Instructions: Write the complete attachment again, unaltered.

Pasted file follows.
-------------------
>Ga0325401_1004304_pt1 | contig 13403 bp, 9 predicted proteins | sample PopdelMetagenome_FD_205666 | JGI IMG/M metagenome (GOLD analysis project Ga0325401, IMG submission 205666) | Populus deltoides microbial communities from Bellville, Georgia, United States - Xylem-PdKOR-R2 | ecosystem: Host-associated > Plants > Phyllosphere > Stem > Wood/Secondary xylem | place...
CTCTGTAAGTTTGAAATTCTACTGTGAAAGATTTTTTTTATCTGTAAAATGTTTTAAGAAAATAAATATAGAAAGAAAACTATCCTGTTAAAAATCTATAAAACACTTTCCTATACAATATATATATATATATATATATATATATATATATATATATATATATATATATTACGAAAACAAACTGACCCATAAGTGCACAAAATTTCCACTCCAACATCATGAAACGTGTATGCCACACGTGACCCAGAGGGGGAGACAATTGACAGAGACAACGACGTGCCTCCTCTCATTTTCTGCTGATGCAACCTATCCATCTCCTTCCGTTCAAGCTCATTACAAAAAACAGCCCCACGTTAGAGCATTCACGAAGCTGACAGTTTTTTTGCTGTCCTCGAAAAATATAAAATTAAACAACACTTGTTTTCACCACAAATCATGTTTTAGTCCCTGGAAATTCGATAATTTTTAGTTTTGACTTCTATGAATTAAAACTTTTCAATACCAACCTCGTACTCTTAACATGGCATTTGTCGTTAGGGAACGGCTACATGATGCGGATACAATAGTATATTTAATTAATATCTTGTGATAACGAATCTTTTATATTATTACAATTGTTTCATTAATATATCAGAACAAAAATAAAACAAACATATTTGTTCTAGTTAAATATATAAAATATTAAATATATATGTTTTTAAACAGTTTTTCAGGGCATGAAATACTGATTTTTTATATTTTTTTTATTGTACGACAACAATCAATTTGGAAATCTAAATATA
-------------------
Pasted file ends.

>Ga0325401_1004304_pt1 | contig 13403 bp, 9 predicted proteins | sample PopdelMetagenome_FD_205666 | JGI IMG/M metagenome (GOLD analysis project Ga0325401, IMG submission 205666) | Populus deltoides microbial communities from Bellville, Georgia, United States - Xylem-PdKOR-R2 | ecosystem: Host-associated > Plants > Phyllosphere > Stem > Wood/Secondary xylem | place...
CTCTGTAAGTTTGAAATTCTACTGTGAAAGATTTTTTTTATCTGTAAAATGTTTTAAGAAAATAAATATAGAAAGAAAACTATCCTGTTAAAAATCTATAAAACACTTTCCTATACAATATATATATATATATATATATATATATATATATATATATATATATATATATTACGAAAACAAACTGACCCATAAGTGCACAAAATTTCCACTCCAACATCATGAAACGTGTATGCCACACGTGACCCAGAGGGGGAGACAATTGACAGAGACAACGACGTGCCTCCTCTCATTTTCTGCTGATGCAACCTATCCATCTCCTTCCGTTCAAGCTCATTACAAAAAACAGCCCCACGTTAGAGCATTCACGAAGCTGACAGTTTTTTTGCTGTCCTCGAAAAATATAAAATTAAACAACACTTGTTTTCACCACAAATCATGTTTTAGTCCCTGGAAATTCGATAATTTTTAGTTTTGACTTCTATGAATTAAAACTTTTCAATACCAACCTCGTACTCTTAACATGGCATTTGTCGTTAGGGAACGGCTACATGATGCGGATACAATAGTATATTTAATTAATATCTTGTGATAACGAATCTTTTATATTATTACAATTGTTTCATTAATATATCAGAACAAAAATAAAACAAACATATTTGTTCTAGTTAAATATATAAAATATTAAATATATATGTTTTTAAACAGTTTTTCAGGGCATGAAATACTGATTTTTTATATTTTTTTTATTGTACGACAACAATCAATTTGGAAATCTAAATATA